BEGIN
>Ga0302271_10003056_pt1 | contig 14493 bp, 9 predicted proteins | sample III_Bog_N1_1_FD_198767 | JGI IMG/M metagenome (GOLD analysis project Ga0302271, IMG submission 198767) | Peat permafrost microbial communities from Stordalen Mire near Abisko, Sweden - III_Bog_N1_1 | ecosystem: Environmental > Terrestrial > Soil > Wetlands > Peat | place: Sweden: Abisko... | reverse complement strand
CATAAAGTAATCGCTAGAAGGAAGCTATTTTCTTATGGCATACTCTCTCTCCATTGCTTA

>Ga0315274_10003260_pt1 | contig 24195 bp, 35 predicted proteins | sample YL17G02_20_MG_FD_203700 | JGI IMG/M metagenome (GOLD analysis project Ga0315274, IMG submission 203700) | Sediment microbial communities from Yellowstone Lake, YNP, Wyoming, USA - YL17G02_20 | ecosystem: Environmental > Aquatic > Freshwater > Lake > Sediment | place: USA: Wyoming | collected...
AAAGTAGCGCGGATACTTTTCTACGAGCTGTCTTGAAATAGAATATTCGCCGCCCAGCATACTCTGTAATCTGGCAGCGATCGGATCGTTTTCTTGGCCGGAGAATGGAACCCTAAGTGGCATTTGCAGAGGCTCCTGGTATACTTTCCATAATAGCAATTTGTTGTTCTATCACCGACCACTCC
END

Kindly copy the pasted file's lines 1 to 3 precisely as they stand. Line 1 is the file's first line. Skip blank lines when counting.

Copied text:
>Ga0302271_10003056_pt1 | contig 14493 bp, 9 predicted proteins | sample III_Bog_N1_1_FD_198767 | JGI IMG/M metagenome (GOLD analysis project Ga0302271, IMG submission 198767) | Peat permafrost microbial communities from Stordalen Mire near Abisko, Sweden - III_Bog_N1_1 | ecosystem: Environmental > Terrestrial > Soil > Wetlands > Peat | place: Sweden: Abisko... | reverse complement strand
CATAAAGTAATCGCTAGAAGGAAGCTATTTTCTTATGGCATACTCTCTCTCCATTGCTTA

>Ga0315274_10003260_pt1 | contig 24195 bp, 35 predicted proteins | sample YL17G02_20_MG_FD_203700 | JGI IMG/M metagenome (GOLD analysis project Ga0315274, IMG submission 203700) | Sediment microbial communities from Yellowstone Lake, YNP, Wyoming, USA - YL17G02_20 | ecosystem: Environmental > Aquatic > Freshwater > Lake > Sediment | place: USA: Wyoming | collected...